[rust-dev] A plea for removing context-free ambiguity / context-required parsing

Graydon Hoare graydon at mozilla.com
Fri Aug 17 12:15:22 PDT 2012

On 12-08-17 10:25 AM, Nathan wrote:

> Yes, this is true, but it doesn't address the general problem:
> match myfoo {
>    [bar, 42] => /* ... */
> }
> I may have the rust syntax wrong, but the point is anywhere in a
> structured/compound pattern either a variable binding or an enum
> discriminator may appear, right?

Yes. Or a constant. I.e. 'some(red)' doesn't match 'some(blue)' if red 
and blue are named constant integers (or enum tags).

I think it's going to be a bit of a losing battle to differentiate these 
in all cases; you wind up having to make one or more "very frequently 
written thing" either very ugly or likely to be misused.

Now, curiously, this is not as frequently _ambiguous_ as it seems. Most 
cases are automatically unambiguous:

   - foo::bar => ...  is unambiguous due to '::'
   - foo(_) => ... is unambiguous due to '(_)'
   - ref foo => ... is unambiguous due to 'ref'
   - copy foo => ... is unambiguous due to 'copy'

The only case we're actually looking at is nullary-constructor or 
equality-with-a-constant. That is, someone writing:

   match ... {
     nonr => ...

and matching 'some(x)' against it because they fat-fingered 'none' and 
wound up binding an identifier (or alternatively, they mentioned an 
ident they thought was a constructor-in-scope but it was not, so they 
introduced a binding).

Fixing this is Hard though. We struggled a lot. You have this sequence 
of painful logic:

   - Hard requirement: 'let x = 10' declares a variable.
   - Hard requirement: 'const x : int = 10' declares a constant.
   - Hard requirement: 'x' in expression position refers to a variable
     and/or a constant, at least.

These are very basic "if we change them, the language passes the 
threshold of too-ugly-to-write". So they're not on the table. Now consider:

   - Misuse avoidance #1: users tend to forget that patterns and exprs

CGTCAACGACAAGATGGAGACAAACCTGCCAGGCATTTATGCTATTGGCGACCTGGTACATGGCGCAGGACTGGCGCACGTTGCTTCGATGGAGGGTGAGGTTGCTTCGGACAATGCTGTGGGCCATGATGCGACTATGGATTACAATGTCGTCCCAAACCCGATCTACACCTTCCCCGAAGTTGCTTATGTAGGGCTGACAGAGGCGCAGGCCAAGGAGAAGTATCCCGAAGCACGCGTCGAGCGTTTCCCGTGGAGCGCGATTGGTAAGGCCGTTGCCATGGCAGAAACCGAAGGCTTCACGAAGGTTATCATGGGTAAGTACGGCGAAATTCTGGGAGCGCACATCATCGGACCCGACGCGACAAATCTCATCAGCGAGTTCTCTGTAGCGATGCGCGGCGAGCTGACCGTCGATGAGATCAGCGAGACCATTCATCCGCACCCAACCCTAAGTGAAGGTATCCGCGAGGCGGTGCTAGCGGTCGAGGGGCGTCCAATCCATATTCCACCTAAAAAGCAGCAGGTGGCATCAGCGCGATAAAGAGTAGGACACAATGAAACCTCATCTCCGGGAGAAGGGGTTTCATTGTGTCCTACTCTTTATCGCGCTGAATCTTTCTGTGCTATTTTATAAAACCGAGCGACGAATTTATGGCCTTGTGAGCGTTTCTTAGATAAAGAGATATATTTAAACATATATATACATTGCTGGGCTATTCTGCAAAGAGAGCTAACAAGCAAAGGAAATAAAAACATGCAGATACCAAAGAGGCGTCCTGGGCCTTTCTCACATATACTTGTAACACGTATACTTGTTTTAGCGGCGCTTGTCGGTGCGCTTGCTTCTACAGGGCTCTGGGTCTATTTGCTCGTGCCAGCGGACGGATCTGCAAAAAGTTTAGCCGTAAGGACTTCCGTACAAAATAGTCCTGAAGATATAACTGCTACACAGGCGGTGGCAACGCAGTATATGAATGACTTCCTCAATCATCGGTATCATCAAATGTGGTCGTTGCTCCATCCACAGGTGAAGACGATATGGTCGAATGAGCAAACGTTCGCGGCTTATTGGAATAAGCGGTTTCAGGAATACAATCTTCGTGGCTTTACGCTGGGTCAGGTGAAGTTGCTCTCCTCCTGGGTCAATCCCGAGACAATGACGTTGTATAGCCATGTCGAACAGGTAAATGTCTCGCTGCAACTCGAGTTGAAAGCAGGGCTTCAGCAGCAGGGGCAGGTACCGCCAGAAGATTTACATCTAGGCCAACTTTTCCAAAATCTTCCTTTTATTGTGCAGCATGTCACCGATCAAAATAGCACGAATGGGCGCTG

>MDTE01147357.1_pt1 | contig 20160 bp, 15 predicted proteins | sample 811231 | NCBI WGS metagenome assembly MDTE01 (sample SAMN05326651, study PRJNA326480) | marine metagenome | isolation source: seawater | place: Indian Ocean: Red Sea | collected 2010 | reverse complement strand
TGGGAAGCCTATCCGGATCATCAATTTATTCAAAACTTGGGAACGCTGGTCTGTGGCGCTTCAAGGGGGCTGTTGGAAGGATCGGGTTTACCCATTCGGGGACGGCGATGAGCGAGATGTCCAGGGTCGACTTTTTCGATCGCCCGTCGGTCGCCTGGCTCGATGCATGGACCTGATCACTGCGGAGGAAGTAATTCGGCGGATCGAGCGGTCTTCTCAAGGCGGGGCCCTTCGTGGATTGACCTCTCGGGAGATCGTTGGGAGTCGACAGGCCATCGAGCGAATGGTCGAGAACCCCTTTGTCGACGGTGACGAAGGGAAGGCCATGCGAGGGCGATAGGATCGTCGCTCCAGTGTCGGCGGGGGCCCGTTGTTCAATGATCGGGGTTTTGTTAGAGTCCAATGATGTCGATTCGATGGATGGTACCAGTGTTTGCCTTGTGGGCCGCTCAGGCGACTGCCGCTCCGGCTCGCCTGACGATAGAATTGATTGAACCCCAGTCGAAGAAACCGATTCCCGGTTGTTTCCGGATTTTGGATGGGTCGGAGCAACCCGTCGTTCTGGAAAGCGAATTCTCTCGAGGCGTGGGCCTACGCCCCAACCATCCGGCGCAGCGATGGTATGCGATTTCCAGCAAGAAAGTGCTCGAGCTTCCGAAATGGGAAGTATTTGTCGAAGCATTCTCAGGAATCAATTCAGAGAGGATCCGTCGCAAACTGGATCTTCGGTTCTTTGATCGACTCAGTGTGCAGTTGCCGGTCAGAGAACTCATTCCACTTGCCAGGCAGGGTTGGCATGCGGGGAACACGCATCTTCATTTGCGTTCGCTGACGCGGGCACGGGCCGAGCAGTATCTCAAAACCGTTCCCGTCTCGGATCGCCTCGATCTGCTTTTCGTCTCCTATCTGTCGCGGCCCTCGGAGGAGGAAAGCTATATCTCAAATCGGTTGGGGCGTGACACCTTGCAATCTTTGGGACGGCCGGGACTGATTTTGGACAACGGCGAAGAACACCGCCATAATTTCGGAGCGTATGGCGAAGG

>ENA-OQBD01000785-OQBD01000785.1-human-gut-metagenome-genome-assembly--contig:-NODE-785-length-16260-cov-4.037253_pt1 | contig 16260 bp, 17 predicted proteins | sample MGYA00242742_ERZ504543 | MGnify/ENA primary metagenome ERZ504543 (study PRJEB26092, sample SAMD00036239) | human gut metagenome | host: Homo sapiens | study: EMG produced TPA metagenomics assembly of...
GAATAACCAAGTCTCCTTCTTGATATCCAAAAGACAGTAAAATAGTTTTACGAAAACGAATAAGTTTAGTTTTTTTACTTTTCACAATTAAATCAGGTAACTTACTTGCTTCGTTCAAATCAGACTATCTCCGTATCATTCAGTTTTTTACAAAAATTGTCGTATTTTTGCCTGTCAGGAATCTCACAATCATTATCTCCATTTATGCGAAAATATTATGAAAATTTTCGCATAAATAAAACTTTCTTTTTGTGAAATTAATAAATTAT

are different, since they "look similar", so anything they write as
     an expr they're likely to write as a pattern. In particular, 'x' as
     a constant (and 'x' as a nullary enum ctor, if those are unadorned).

   - Misuse avoidance #2: users tend to write all enum ctors the same
     way, nullary and non, so if 'none' has a sigil, 'some' has to have
     one too, otherwise they'll wind up writing 'none'-without-the-sigil
     just out of symmetry with 'some'.

   - Ergonomics #1: ideally the distinction between a constant integer
     like "const red : int = 0xff0000;" and an enum ctor can be forgotten
     by users. People change between magic constants and enums with
     some frequency when writing code.

   - Ergonomics #2: ideally enum ctors don't all have sigils in expr
     position, since a great many are unambiguously ctor-calls anyway
     (eg. 'some(10)' is much nicer than '`some(10)' everywhere).

Misuse avoidance #1 makes it pretty much impossible to dodge the 
constant-vs-binding ambiguity, and the combination of #1 and #2 second 
means that the only dodge likely to work on the enum-vs-binding 
ambiguity is one where _all_ occurrences of _all_ ctors require sigils 
(eg. the Ocaml `Variant thing, for nullary and N>1-ary, in pattern and 
expr forms alike). This is possible. But it's about the only solution I 
can see that doesn't bring more problems than it solves. And even if we 
did that, it wouldn't solve #1, and would lose ergonomic arguments #1 
and #2.

So, with all this in mind, we went with the SML rule: having the 
compiler restrict names introduced-by-a-pattern to not-collide with any 
in-scope nullary ctors and constants. It _seems_ to be working pretty 
well in practice.


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